On a sailboat 10 miles off the Florida Keys, Grace MacBride, partner in Monkeewrench Software, thwarts an assassination attempt on retired FBI agent John Smith. A few hours later, in Minneapolis, a 15-year-old girl is found in a vacant lot, her throat slashed. Later that morning, two young men are found in their home a few blocks away, killed execution style. The next morning, three more men are found savagely murdered in the same neighborhood.
As Minneapolis homicide detectives Leo Magozzi and Gino Rolseth struggle to link the crime scenes, they discover that there have been similar murders in other cities across the United States. Piece by piece, evidence accumulates, pointing to a suspect whose identity shocks them to the core, uncovering a motive that puts the entire Midwest on high alert and Monkeewrench in the direct line of fire. Before it’s all over, Grace and her partners, Annie, Roadrunner, and Harley Davidson, find themselves in the middle of a shocking collision of violence on a remote northern Minnesota Indian reservation, fighting for their lives.
©2012 Off the Grid (P)2012 Brilliance Audio, Inc.
Five American Indian teenage girls are being held in a Minneapolis house to be sold into the slave trade. The oldest one, Amy, gets away but is soon caught. She is murdered and her body is left in front of a house. The police knock on the doors of all neighbors and come up with the other four girls being held for ransom and they are released. But very soon, the police find themselves back to the neighborhood where two Samalian males are killed at the house where the girls were held, and another three are killed outside a house where a veteran from Iraq is found dead as well. In the meantime, Grace, who has been sailing in the Keys with FBI agent John Smith, wakes to find someone on their boat holding a knife to John’s throat. She rescues them both and then returns to Minneapolis. She believes that since John appears to be a target, that the whole Monkeywrench gang is targeted. They and the two police officers from Minneapolis all end up on an Indian reservation in northern Minnesota to escape from terrorists who have a plan in store for the whole country, and they’re all stuck there because of a major snowstorm. This book is back on track for the Tracys. It’s a pretty good thriller with the Monkeywrench gang front and center.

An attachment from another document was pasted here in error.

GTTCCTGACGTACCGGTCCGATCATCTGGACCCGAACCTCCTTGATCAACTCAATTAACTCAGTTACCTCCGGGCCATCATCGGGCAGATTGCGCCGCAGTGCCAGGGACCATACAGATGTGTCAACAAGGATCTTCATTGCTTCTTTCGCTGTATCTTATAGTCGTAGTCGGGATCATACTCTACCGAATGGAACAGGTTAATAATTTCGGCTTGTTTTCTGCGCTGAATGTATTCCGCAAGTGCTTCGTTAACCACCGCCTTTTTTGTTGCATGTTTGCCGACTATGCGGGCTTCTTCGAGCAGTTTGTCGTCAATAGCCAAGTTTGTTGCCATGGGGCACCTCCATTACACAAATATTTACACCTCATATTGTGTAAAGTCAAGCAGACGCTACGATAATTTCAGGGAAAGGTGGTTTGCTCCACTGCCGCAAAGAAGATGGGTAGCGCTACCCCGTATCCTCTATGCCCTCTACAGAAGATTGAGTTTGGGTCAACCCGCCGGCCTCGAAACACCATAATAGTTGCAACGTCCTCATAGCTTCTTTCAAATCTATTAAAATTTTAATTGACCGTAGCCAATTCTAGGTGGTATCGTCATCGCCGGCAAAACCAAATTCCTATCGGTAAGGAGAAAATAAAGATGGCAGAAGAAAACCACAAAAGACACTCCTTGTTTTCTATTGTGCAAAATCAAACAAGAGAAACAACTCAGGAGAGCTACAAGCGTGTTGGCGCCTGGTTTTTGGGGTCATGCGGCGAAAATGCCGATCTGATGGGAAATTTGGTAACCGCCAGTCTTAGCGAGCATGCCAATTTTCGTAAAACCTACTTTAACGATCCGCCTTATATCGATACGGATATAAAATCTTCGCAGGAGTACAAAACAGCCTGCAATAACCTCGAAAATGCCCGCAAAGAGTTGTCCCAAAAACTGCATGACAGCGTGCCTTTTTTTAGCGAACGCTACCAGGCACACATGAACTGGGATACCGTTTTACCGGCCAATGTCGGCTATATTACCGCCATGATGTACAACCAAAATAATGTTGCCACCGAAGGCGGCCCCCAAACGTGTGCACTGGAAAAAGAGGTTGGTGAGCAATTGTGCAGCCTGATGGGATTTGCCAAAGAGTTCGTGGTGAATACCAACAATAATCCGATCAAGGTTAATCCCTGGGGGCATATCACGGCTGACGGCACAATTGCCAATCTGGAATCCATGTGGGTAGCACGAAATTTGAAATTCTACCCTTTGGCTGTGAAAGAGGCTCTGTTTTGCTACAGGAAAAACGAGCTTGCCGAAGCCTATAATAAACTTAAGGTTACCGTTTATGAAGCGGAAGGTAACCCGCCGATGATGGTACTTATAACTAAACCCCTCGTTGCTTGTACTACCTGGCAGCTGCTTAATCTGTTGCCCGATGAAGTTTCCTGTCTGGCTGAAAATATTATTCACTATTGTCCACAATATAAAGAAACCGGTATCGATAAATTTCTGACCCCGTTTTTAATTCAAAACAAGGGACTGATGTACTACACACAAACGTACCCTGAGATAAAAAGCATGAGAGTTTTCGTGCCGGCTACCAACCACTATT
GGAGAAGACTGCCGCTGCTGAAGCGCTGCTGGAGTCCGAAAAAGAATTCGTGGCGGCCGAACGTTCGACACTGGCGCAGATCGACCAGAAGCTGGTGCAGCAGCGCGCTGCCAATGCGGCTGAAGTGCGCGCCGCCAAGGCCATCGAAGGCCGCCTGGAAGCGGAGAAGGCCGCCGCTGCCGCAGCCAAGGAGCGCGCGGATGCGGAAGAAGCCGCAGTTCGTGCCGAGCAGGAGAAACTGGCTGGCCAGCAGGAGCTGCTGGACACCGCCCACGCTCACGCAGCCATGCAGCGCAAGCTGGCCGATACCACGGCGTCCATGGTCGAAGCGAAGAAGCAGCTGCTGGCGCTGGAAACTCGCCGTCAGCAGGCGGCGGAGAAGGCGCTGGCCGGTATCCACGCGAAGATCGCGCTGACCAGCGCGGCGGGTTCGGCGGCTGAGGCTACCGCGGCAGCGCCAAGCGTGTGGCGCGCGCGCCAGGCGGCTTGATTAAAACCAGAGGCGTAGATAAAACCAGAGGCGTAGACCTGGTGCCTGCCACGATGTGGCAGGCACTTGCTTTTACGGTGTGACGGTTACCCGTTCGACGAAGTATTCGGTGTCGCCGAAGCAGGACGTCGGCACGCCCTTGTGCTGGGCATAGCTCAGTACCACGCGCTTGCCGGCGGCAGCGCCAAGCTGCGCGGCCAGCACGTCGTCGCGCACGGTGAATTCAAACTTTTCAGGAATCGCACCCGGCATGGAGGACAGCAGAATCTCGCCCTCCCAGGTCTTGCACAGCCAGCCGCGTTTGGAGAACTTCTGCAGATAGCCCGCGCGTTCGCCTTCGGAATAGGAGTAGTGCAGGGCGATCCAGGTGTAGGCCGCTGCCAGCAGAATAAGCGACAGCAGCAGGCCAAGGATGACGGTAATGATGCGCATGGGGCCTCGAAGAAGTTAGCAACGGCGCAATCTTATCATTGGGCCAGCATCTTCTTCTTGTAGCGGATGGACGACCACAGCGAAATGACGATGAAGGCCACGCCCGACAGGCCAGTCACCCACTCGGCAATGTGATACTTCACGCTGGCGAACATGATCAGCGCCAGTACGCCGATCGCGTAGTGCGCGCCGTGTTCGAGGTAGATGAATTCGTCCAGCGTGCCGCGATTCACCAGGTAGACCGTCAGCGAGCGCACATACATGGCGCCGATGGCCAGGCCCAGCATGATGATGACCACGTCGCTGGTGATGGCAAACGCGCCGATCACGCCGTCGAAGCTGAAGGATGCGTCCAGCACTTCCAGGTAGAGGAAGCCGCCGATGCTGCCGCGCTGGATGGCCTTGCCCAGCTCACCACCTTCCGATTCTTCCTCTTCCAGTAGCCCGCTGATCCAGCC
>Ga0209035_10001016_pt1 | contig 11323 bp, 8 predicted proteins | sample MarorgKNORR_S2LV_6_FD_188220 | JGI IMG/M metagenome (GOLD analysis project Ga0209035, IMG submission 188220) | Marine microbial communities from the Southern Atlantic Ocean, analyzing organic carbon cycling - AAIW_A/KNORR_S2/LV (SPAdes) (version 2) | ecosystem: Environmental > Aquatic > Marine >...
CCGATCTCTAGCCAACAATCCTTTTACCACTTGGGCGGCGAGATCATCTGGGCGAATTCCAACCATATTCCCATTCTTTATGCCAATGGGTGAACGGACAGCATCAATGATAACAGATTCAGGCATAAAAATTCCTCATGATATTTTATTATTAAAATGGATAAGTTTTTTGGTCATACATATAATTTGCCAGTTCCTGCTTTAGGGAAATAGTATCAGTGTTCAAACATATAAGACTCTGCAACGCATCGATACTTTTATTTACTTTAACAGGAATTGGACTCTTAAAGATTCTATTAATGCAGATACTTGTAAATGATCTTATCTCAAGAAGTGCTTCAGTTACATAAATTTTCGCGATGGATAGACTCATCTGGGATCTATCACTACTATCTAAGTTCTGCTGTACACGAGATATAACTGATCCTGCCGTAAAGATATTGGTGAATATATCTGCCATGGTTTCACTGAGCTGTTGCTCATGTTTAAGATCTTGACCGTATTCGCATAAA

yes, but not sure I'd buy another MonkeeWrench book because it appears from this book that the characters are played out. The narration is good, the story is just not very strong.
I didn't find a lot really spell binding about this book. To me it really wasn't much of a 'Monkeewrench' book, just had the characters mentioned - they really played no significant role, not even Grace. The plot was only so-so even tho the ending did have a slight twist. The relationship between Grace & John and Grace & Leo is hinted at a lot during the book but pitifully done in my opinion.
Leo Magozzi & Gino Rolseth who were really the main characters in this book.
no, but I don't go see many movies nor do I watch much TV. This would be more of a made for TV movie than a theater movie.
It began to seem like scaremongering, every other house hiding terrorists. Almost no monkeewrench business at all. and when did Gino become such a whiner. On the whole not as good as the first few that I read. Not terrible, we got through it but I wouldn't have if I had been reading it.
I like the P.J. Tracy books because they are set (primarily) in Minnesota and Wisconsin. "Off the Grid" fit the bill and even had Native American elements that I usually attribute to William Kent Krueger. A fast, enjoyable, young adult feeling read.
I have read and enjoyed all the monkeywrench novels, they have all been very good. this one does not disappoint.
the story is a little farfectched but they all seem to be. all the regulars are in the story with a few glimpses in to their pasts , I enjoyed this book
The story line is very interesting and the narration is great.
When Grace comes alive & shoots the killer on the boat
His voice interpretation of each character's voice. It changes to suit the nuances of each character.
I have really like the Monkeewrench series, but this book is a mess. Poor writing, ridiculous stereotypes, and huge gaps in the plot. The book starts in a compelling way with the kidnapping of 4 Native American girls destined, we are told, to be sold into the sex trade. One dies trying to escape, and when the others are rescued a bit later -- that entire plot line disappears. We are told that one of the men who grabbed them was also Native -- never mentioned again. The entire plot then shifts to the possibility of coordinated terrorist attacks by small cells across the US -- and suddenly that whole thing fizzles too. The Native American special ops veteran who is now chief of police on the reservation is stereotyped to such an extreme degree that it seems like a parody. He speaks with a heavy-handed version of Native intonation, uses phrases that supposedly show his Native culture (contemporary Native Americans call dogs dogs, not "wolf's cousin,"), and was able through mystical connections to anticipate a Viet Cong attack and save his buddy years ago in Vietnam. The other veterans on the reservation can walk through the snowy woods without leaving a trail. They kill the terrorists with bows, arrows, and knives even though they have other weapons and the terrorists have semi-automatic weapons. On top of that, the narration was bombastic, the accents excruciating (Annie's southern accent right out of Gone with the Wind), and Grace, the ultimate survivor, speaks in a sad fading tone through the book. As I said, I have really loved the Monkeewrench series, but this one was wretched.
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